So it’s been a while since I did a race report…or simply a race for that matter. This summer, I didn’t have much of a chance to enter in an as many events due to lengthy travel plans. At the beginning of the year, I did a slow and painful half marathon. I have also only done one other open water swim race and a sprint aquathlon race this year. Over the weekend, I finally got around to completing my first proper (longer) distance aquathlon race. I started out in 2010 doing only ows races. I needed more of a challenge than just swimming, so have slowly built in jogging into my fitness routine, despite being a really lousy runner. I have bad, uncooperative feet. So on Saturday, I did a 1.5km open water swim and a 10km run race (ie an aquathlon). I didn’t treat it too much like a race, more like a hard training session, in preparation for a triathlon I have prematurely and foolishly entered. The race was on Kozushima island. Logistics for this race was a bit of a nightmare. Because it’s on an island, access is only by boat. And the boats to get there were all fully-booked! I ended up having to take the Friday off work and get there the day earlier. At least there were seats available on the Friday. This meant staying on the island for two nights. Next nightmare was accommodation! I rang up 10 places and they were all booked out! No room at the inn! I very nearly thought I would have to camp on the island! I ended up finally finding a place to stay at a little minshuku. Thankfully, this place had a room to spare. Actually, they weren’t booked out at all. They even had rooms to spare. And it was in a great location. A 5-minute walk to the beach and my room had partial sea views.

From Kozushima aquathlon

On Friday, I snorkeled and explored the island. The island is fabulous for marine activities – snorkeling, scuba diving and swimming. The waters were teeming with marine life. That’ll be a separate post. Took some awesome pics. Saturday was race day. Breakfast at the minshuku was served at 7:30am:

From Kozushima aquathlon

However, the race didn’t start until 1:50pm. The weather was concerning. It rained in the morning, then cleared up to be a ridiculously hot day. This summer has been crazy hot. Temps were in the 30s and I was worried about running in the heat and the humidity of the middle of the day. I had the morning free, so I decided to walk a part of the run course to familiarise myself with it. Kozushima island is beautiful. Wonderful coastline and beautiful beaches and water. My favourite beach on the island was Sawajiri beach.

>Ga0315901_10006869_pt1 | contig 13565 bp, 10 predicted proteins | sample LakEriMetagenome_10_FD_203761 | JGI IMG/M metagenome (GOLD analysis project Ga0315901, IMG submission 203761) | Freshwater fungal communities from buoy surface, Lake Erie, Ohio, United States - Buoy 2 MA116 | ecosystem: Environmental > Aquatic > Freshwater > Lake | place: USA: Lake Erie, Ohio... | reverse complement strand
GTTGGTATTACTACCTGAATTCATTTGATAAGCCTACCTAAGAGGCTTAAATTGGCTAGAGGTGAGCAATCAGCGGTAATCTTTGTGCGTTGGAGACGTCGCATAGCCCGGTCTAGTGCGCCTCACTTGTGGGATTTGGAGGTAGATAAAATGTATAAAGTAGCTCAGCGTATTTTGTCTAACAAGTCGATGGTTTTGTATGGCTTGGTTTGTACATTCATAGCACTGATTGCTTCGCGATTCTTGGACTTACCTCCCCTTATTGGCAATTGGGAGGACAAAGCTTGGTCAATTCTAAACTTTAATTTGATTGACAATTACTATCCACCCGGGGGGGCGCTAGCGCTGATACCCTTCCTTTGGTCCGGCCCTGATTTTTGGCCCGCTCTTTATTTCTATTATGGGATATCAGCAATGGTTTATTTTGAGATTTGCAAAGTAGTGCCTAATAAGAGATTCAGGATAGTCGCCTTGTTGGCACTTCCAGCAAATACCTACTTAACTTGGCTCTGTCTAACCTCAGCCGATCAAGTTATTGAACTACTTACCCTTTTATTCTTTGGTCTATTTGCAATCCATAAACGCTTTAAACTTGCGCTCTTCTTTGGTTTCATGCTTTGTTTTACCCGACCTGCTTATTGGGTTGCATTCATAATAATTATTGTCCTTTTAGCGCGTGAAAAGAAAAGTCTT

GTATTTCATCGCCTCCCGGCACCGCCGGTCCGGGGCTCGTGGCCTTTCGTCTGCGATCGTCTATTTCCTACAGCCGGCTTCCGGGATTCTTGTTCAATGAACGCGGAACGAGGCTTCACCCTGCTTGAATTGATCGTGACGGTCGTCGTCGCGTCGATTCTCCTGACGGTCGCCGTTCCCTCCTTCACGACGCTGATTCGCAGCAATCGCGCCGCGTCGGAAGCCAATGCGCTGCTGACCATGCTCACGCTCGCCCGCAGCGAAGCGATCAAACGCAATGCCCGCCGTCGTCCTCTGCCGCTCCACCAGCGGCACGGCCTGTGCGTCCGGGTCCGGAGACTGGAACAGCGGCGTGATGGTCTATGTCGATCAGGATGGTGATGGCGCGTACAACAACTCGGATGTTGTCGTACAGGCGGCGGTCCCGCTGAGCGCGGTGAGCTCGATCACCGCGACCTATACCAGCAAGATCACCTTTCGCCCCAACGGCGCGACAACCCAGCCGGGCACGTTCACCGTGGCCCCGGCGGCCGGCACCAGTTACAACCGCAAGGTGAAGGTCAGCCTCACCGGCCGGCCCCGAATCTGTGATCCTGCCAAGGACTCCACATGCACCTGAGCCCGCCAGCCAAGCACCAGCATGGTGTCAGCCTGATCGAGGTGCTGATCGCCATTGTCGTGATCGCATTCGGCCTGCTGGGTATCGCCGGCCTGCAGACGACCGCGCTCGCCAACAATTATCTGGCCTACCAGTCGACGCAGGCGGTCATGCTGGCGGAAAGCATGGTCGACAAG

From Kozushima aquathlon
From Kozushima aquathlon

Lovely water vista:

From Kozushima aquathlon

The swim part of the race took place on Maehama beach (the beach next to the port). This beach was ok. On the Friday, I had tested out the waters, and there were a lot of jellyfish. In the race briefing, we had been warned there would be a lot of jellyfish but during my swim, I didn’t see or notice any. Thank God! Maehama beach:

From Kozushima aquathlon
From Kozushima aquathlon
From Kozushima aquathlon
From Kozushima aquathlon
From Kozushima aquathlon
From Kozushima aquathlon

A pretty nice race venue, I might add on a nice little island. This was the first race where I would test out my new wetsuit. I vowed I would never own a wetsuit, being the swimming purist that I am. But unfortunately, wetsuits are compulsory for triathlon races in Japan, so I had to buy one. I ended up forking over about 200 buks and buying one on the Internet (I don’t really fit into Japanese sizes) which is always risky because you can’t try before you buy. I had only worn it once before in the water at a test open water swim training session at Kamakura beach. This would be the first time under race conditions.

From Kozushima aquathlon

The very cool lifeguard team. They would have given the Baywatch cast a run for their money!

From Kozushima aquathlon

Wetsuits have a negative effect for me. I actually swim faster without one. I already have a high percentage of body fat so I don’t need the extra bouyancy. If anything, I felt that it weighed me down and made me feel heavier and slower. It also gave me a hell of a neck rash. I barely have any skin left on my neck. For me, I like the feeling of being light and free in the water, and a wetsuit detracts that from me. I would much rather prefer to be as close to naked as possible when in the water. The wetsuit felt cumbersome in the water. During the swim, I was really bothered by the stinging and chafing on my neck. 1.5km swim time was 30min and 32 seconds, which I wasn’t happy with. I had expected to swim well under 30minutes.That being said, I was the 5th female out of the water, and overall 33rd place (out of total 99 people). The swim course was 2 laps of 750m, with a land exit between the 2 laps. The water temperature was a whopping 29 degrees! I seriously debated not wearing the wetsuit thinking it would be kind of dangerous in this heat. But I really needed a trial run wearing it. I wasn’t really relaxed swimming in the wetsuit. How lovely does the water look!